FANTASTIC FOUR #73 April 1968
Jack Kirby/Joe Sinnott original artists
Circumstantial evidence would suggest that, by 1968, Jack Kirby was the driving force behind the comics he drew for Marvel, providing each title it's direction, characters, and plots. However, FANTASTIC FOUR #73 stands out like a sore thumb during this era of Kosmic Katastrophes--you get the distinct impression editor/scripter Stan Lee is attempting to provide readers with one last shot of that early sixties Marvel magic.
Look, this "Guest Star Bonanza" just HAD to be Stan's brainstorm! The whole thing is precipitated on a crossover with DAREDEVIL #37 and #38, a book Kirby never went anywhere near (save for a few covers early on, and some Hero-Helper breakdowns for a rusty Romita senior) In that classic two-parter, it seems one DD has switched bodies with another DD--Dr. Doom being the culprit here folks--leaving the FF to think they're fighting their arch-enemy when in actuality they're mixing it up with their poor, overworked attorney!?! Hey, these things happen. Everything is straightened out in the end, but not before Thor and Spider-Man wander into the proceedings. All in all, a fun little tale, the likes of which hadn't been seen within the pages of the FF in years--three, to be exact. And wouldn't be seen again until Kirby had gone over to the Darkseid...

It wasn't always like this, y'know. For a while there, the rest of the Marvel Universe used to make regular visits to the ever-illustrious "World's Greatest Comic Magazine". Prince Namor the Sub-Mariner made his Silver Age debut in FF #4, and reappeared in 5 more FF episodes. The Hulk first faced the Thing in FF #12, and Ant-Man lent the group his expertise in FF #16's Micro-World adventure. Nick Fury made his first modern day appearance in FF #21, assisting his old WW2 buddy, Reed Richards, in tracking down the ersatz Hitler known as the Hate-Monger. FF #25 saw the Hulk return, and in the next issue, the entire Avengers lineup--Iron Man, Thor, Captain America the Wasp, and their once diminutive pal Pym in his new guise as Giant-Man--helped the FF subdue the Green Goliath. Dr Strange found himself in the middle of events documented in FF #27, while the X-Men tackled the Fantastic Four in #28. Peter Parker cameoed in FF #35, sometime after seeing his encounter with the FF originally published in the first issue of his own magazine expanded and revised in the debut FF Annual. And perhaps most dramatically, a powerless quartet is led by the blind Daredevil against Dr. Doom in FF #39 and 40, events that set into motion the very DAREDEVIL tale mentioned earlier. Shortly after that, most everyone in the Marvel Universe showed up for Reed And Sue's wedding in mid-1965's FF Annual #3, but that was the last time our four heroes were to interact with their peers with Kirby behind the pencils.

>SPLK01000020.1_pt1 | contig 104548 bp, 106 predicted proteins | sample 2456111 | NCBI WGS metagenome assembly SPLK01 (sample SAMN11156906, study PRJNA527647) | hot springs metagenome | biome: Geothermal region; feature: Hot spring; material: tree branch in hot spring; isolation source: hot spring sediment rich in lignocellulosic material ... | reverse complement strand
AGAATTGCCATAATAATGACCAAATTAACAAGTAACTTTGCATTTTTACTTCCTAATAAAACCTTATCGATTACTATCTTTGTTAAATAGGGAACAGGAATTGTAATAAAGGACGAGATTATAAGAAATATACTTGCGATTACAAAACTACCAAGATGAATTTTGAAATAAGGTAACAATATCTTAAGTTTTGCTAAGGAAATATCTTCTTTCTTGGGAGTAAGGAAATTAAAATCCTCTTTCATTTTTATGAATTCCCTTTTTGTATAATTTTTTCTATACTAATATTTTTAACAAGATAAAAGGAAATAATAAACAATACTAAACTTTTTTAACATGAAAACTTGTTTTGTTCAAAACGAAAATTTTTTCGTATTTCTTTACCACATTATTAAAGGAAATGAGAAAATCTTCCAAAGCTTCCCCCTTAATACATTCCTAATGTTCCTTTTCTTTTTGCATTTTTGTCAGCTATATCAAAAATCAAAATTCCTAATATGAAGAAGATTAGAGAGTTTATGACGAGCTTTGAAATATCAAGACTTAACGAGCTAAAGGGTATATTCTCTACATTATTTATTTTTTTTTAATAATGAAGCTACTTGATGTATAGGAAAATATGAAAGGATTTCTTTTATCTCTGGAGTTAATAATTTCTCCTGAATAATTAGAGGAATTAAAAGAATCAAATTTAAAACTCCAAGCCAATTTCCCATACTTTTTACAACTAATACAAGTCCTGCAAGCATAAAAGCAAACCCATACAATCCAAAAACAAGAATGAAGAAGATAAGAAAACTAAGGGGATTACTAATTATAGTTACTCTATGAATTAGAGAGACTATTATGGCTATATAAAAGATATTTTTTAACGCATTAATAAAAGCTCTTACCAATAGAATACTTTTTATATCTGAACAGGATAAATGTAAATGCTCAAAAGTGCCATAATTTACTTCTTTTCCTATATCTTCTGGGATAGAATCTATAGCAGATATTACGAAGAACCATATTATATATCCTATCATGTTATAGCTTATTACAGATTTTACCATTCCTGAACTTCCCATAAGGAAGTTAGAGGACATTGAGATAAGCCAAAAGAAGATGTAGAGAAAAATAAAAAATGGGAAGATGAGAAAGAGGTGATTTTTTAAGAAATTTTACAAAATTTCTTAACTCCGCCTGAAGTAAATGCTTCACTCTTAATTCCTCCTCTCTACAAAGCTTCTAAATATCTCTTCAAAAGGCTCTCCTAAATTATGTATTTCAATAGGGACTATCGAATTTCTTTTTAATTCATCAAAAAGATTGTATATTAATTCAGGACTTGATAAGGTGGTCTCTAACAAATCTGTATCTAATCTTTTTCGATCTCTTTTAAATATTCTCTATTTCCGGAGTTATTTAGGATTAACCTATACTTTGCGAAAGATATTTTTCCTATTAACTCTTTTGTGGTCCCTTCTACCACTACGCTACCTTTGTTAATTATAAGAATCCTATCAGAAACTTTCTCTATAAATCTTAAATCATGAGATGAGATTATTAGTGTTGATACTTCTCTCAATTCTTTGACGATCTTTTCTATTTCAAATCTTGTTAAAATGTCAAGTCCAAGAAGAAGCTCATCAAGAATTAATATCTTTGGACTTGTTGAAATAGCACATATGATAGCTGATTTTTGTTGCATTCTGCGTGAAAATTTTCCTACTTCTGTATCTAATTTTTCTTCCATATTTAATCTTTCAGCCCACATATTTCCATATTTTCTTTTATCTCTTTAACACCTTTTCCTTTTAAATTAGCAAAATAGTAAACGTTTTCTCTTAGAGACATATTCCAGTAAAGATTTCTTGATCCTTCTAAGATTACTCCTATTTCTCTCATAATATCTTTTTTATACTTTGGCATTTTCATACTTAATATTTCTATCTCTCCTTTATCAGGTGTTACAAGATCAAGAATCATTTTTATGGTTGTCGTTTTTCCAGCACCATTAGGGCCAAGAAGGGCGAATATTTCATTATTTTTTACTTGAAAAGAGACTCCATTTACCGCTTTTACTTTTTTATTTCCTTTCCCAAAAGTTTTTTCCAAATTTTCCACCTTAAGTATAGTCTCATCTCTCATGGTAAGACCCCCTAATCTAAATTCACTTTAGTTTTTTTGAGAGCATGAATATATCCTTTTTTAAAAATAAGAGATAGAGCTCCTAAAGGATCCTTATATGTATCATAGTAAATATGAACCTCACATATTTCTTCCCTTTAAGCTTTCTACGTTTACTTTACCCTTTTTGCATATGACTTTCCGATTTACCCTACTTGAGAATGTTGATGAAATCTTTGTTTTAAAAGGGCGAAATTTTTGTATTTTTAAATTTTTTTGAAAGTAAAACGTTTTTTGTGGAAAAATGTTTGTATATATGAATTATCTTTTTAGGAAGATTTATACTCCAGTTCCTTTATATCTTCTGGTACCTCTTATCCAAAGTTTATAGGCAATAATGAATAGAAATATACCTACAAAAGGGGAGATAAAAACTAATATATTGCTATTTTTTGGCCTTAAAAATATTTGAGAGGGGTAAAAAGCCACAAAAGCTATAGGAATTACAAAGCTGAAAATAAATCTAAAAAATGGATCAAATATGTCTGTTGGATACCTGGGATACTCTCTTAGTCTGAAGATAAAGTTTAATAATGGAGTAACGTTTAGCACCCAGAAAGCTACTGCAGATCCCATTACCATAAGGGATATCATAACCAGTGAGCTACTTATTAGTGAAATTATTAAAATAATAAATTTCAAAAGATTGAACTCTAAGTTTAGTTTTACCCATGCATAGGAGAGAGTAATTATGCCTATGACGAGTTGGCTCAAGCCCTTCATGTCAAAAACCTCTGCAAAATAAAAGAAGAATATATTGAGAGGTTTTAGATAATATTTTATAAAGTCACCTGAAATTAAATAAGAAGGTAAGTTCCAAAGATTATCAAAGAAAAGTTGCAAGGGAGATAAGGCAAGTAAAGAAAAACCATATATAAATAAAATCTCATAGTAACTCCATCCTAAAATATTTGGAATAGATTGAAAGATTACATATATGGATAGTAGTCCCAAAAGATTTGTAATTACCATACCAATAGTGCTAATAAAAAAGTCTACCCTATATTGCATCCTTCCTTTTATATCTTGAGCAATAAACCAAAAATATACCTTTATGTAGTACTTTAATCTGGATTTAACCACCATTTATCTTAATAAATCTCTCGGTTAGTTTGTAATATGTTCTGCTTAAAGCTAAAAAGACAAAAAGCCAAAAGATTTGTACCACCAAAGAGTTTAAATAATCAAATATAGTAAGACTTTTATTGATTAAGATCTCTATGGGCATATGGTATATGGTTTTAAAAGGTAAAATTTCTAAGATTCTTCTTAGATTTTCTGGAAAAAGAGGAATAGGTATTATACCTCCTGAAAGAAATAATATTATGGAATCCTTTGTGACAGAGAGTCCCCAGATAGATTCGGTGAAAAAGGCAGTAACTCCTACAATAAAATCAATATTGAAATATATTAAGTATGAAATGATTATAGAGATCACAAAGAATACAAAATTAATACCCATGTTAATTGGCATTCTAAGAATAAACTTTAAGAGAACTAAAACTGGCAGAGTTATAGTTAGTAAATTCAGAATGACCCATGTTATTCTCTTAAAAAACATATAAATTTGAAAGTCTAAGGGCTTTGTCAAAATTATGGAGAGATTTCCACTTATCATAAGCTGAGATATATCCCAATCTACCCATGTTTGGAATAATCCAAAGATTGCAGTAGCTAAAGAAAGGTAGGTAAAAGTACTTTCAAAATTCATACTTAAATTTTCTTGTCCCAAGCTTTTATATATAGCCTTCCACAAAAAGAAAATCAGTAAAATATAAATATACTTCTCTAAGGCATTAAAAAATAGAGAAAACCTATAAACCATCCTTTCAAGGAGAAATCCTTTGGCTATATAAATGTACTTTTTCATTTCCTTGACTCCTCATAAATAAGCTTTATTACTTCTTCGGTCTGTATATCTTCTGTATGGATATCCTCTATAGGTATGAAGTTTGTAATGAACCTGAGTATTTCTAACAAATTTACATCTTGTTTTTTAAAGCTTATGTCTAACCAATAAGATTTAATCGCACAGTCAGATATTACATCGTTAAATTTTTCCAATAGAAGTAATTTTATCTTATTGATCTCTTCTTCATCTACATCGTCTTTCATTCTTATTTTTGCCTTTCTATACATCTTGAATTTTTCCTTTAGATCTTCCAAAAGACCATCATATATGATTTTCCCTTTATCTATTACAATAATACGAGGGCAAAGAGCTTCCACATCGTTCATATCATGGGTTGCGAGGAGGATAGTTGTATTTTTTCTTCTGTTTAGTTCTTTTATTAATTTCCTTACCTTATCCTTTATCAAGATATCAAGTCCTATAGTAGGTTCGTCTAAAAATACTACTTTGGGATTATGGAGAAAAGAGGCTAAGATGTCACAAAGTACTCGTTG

I guess Jack felt he didn't need them. In quick succession, he introduced the Inhumans, the Black Panther, Wyatt Wingfoot, Galactus, and of course, the Silver Surfer. ( ...let's just forget about Tomazooma, okay?...) Rotating a steady mix of these fine folks with old reliables such as Doom and the Frightful Four, Jack barely had to acknowledge the baddies he spit out during his first 40 issues in his last 62 (the Mole Man, the Mad Thinker and the Skrulls did make half-hearted returns in Jack's final, unsatisfying year on the title). Kirby's Kast of Karacters was no longer a little bit of Stan Lee's cute alliteration; it now accurately described the reparatory company Jack had created for the FF. The general consensus seems to be that those were the FF's best days, but I've always felt otherwise. There are a number of reasons I prefer the first 40 to the last 62--nostalgia, conciseness, a greater sense of fun, Chic Stone--but until I sat down to write this piece, I never quite realized that another very important factor was the total disconnect the group had with the rest of the Marvel Universe after Stan and Jack cleaned things up after the Wedding Reception.

Most likely Stan came to the same conclusion one day in 1968. Be grateful that he managed to talk his partner into giving one final nod to the sort of crossover that had so endeared Marvel to us first generation fans back at the beginning. The folks that followed the pioneers at Marvel clearly recognized this key part of the line's appeal, but sadly, FF #73 would be the last time we'd witness it straight from the King's Konsciousness.